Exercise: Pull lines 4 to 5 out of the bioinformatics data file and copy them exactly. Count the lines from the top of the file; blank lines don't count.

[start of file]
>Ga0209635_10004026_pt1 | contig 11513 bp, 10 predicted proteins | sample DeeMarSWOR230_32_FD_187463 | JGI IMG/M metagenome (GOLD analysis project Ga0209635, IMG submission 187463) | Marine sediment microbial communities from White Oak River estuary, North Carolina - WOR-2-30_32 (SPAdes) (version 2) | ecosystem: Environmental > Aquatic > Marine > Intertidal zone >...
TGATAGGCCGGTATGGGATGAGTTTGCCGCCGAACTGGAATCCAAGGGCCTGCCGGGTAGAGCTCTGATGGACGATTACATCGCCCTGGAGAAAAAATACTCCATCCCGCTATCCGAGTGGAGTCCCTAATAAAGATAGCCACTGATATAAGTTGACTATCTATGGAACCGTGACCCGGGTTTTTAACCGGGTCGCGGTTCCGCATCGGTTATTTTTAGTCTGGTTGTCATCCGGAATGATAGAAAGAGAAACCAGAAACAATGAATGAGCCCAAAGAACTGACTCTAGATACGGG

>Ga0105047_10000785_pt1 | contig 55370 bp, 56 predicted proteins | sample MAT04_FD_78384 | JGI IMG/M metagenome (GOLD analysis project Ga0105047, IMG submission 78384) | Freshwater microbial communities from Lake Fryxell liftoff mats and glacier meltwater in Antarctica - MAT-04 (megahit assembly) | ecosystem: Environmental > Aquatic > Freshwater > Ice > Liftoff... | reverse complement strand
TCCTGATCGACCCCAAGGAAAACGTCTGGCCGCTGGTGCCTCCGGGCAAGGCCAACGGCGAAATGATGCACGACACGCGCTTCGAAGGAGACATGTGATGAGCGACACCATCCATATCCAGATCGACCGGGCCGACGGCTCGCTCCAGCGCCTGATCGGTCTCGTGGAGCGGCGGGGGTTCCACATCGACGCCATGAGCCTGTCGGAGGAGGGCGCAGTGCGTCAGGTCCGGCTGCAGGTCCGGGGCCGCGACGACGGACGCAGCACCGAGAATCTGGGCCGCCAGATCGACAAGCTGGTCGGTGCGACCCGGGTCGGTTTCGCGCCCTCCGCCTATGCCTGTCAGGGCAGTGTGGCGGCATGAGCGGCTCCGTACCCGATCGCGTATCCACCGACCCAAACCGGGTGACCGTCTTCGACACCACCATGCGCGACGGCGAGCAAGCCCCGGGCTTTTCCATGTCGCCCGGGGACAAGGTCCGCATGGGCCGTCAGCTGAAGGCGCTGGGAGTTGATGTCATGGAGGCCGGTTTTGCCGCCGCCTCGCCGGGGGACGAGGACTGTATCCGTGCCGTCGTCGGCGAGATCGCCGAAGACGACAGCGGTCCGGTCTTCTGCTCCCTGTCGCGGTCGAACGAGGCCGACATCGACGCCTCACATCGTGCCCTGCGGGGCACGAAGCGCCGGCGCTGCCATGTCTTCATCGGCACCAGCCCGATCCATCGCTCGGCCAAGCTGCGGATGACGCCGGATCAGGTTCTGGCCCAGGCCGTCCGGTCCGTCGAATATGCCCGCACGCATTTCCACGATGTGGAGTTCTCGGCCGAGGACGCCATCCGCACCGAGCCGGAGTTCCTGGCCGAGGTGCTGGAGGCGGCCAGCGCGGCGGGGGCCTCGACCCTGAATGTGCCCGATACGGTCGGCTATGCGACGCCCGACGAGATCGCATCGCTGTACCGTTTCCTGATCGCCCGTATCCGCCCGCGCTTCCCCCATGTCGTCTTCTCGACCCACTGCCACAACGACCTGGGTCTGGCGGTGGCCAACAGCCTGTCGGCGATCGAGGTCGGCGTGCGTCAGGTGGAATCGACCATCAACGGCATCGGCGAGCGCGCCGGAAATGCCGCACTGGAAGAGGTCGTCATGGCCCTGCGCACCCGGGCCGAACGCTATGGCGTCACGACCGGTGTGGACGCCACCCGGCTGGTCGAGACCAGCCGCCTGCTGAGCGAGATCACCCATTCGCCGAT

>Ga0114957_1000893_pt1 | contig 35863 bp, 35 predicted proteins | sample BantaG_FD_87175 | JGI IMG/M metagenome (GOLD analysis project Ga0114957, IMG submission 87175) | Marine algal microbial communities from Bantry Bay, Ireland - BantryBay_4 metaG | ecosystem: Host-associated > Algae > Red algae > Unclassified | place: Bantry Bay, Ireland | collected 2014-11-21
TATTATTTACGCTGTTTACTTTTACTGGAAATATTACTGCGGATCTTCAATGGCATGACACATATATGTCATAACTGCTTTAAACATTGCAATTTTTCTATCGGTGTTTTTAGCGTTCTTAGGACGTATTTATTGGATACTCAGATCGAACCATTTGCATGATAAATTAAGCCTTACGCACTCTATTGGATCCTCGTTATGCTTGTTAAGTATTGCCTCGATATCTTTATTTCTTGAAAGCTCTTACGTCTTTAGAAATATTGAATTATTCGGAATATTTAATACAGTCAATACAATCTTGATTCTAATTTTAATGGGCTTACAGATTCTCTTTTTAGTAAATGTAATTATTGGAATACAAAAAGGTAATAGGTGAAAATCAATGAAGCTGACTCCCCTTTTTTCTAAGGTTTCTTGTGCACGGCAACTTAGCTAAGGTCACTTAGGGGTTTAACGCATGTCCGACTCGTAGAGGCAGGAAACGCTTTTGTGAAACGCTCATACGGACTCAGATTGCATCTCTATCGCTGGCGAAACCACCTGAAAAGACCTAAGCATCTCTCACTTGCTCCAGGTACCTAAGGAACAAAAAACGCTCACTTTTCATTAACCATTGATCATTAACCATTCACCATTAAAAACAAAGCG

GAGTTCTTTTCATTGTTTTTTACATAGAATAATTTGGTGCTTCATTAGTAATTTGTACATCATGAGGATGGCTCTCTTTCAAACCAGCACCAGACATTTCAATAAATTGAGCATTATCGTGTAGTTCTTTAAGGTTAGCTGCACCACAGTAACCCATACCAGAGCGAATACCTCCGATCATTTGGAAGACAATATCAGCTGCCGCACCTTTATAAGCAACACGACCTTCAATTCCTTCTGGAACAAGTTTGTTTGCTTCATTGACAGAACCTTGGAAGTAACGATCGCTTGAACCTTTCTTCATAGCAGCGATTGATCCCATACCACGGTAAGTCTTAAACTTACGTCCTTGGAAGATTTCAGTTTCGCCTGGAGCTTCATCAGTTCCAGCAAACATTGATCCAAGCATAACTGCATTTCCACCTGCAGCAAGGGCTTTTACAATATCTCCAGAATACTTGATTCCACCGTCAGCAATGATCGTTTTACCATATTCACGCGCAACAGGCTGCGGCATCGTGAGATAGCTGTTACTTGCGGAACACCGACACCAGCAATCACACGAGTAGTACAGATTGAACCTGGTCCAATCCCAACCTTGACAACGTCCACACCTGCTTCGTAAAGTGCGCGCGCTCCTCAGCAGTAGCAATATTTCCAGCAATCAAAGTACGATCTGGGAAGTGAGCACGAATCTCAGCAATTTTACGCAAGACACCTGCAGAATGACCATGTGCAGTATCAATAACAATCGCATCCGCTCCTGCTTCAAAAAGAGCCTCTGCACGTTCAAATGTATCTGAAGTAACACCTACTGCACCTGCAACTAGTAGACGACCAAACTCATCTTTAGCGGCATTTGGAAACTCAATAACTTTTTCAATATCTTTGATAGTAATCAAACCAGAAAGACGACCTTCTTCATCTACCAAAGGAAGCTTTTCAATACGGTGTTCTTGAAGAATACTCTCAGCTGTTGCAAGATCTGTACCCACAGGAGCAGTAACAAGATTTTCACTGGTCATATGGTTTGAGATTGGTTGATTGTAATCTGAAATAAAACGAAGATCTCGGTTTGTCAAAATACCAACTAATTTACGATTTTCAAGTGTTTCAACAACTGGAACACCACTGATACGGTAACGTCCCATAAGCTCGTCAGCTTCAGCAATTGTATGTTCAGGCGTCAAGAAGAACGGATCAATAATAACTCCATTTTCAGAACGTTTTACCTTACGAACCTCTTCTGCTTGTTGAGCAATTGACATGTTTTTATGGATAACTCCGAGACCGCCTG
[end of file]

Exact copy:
TCCTGATCGACCCCAAGGAAAACGTCTGGCCGCTGGTGCCTCCGGGCAAGGCCAACGGCGAAATGATGCACGACACGCGCTTCGAAGGAGACATGTGATGAGCGACACCATCCATATCCAGATCGACCGGGCCGACGGCTCGCTCCAGCGCCTGATCGGTCTCGTGGAGCGGCGGGGGTTCCACATCGACGCCATGAGCCTGTCGGAGGAGGGCGCAGTGCGTCAGGTCCGGCTGCAGGTCCGGGGCCGCGACGACGGACGCAGCACCGAGAATCTGGGCCGCCAGATCGACAAGCTGGTCGGTGCGACCCGGGTCGGTTTCGCGCCCTCCGCCTATGCCTGTCAGGGCAGTGTGGCGGCATGAGCGGCTCCGTACCCGATCGCGTATCCACCGACCCAAACCGGGTGACCGTCTTCGACACCACCATGCGCGACGGCGAGCAAGCCCCGGGCTTTTCCATGTCGCCCGGGGACAAGGTCCGCATGGGCCGTCAGCTGAAGGCGCTGGGAGTTGATGTCATGGAGGCCGGTTTTGCCGCCGCCTCGCCGGGGGACGAGGACTGTATCCGTGCCGTCGTCGGCGAGATCGCCGAAGACGACAGCGGTCCGGTCTTCTGCTCCCTGTCGCGGTCGAACGAGGCCGACATCGACGCCTCACATCGTGCCCTGCGGGGCACGAAGCGCCGGCGCTGCCATGTCTTCATCGGCACCAGCCCGATCCATCGCTCGGCCAAGCTGCGGATGACGCCGGATCAGGTTCTGGCCCAGGCCGTCCGGTCCGTCGAATATGCCCGCACGCATTTCCACGATGTGGAGTTCTCGGCCGAGGACGCCATCCGCACCGAGCCGGAGTTCCTGGCCGAGGTGCTGGAGGCGGCCAGCGCGGCGGGGGCCTCGACCCTGAATGTGCCCGATACGGTCGGCTATGCGACGCCCGACGAGATCGCATCGCTGTACCGTTTCCTGATCGCCCGTATCCGCCCGCGCTTCCCCCATGTCGTCTTCTCGACCCACTGCCACAACGACCTGGGTCTGGCGGTGGCCAACAGCCTGTCGGCGATCGAGGTCGGCGTGCGTCAGGTGGAATCGACCATCAACGGCATCGGCGAGCGCGCCGGAAATGCCGCACTGGAAGAGGTCGTCATGGCCCTGCGCACCCGGGCCGAACGCTATGGCGTCACGACCGGTGTGGACGCCACCCGGCTGGTCGAGACCAGCCGCCTGCTGAGCGAGATCACCCATTCGCCGAT

>Ga0114957_1000893_pt1 | contig 35863 bp, 35 predicted proteins | sample BantaG_FD_87175 | JGI IMG/M metagenome (GOLD analysis project Ga0114957, IMG submission 87175) | Marine algal microbial communities from Bantry Bay, Ireland - BantryBay_4 metaG | ecosystem: Host-associated > Algae > Red algae > Unclassified | place: Bantry Bay, Ireland | collected 2014-11-21